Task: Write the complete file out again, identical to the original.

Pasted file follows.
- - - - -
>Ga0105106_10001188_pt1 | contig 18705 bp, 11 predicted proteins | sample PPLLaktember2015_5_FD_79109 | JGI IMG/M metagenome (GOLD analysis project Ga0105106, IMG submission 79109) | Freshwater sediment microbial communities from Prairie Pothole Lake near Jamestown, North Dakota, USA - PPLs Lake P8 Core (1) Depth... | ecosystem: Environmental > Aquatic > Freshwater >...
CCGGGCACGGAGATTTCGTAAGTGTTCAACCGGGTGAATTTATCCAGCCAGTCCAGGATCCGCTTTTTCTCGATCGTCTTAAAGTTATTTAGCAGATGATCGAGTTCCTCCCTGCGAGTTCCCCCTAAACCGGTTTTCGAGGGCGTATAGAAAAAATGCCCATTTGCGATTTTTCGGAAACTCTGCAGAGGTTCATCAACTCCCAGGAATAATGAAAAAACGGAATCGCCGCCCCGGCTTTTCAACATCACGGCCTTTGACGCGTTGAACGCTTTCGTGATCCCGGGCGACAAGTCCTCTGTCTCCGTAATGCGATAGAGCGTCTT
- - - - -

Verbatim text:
>Ga0105106_10001188_pt1 | contig 18705 bp, 11 predicted proteins | sample PPLLaktember2015_5_FD_79109 | JGI IMG/M metagenome (GOLD analysis project Ga0105106, IMG submission 79109) | Freshwater sediment microbial communities from Prairie Pothole Lake near Jamestown, North Dakota, USA - PPLs Lake P8 Core (1) Depth... | ecosystem: Environmental > Aquatic > Freshwater >...
CCGGGCACGGAGATTTCGTAAGTGTTCAACCGGGTGAATTTATCCAGCCAGTCCAGGATCCGCTTTTTCTCGATCGTCTTAAAGTTATTTAGCAGATGATCGAGTTCCTCCCTGCGAGTTCCCCCTAAACCGGTTTTCGAGGGCGTATAGAAAAAATGCCCATTTGCGATTTTTCGGAAACTCTGCAGAGGTTCATCAACTCCCAGGAATAATGAAAAAACGGAATCGCCGCCCCGGCTTTTCAACATCACGGCCTTTGACGCGTTGAACGCTTTCGTGATCCCGGGCGACAAGTCCTCTGTCTCCGTAATGCGATAGAGCGTCTT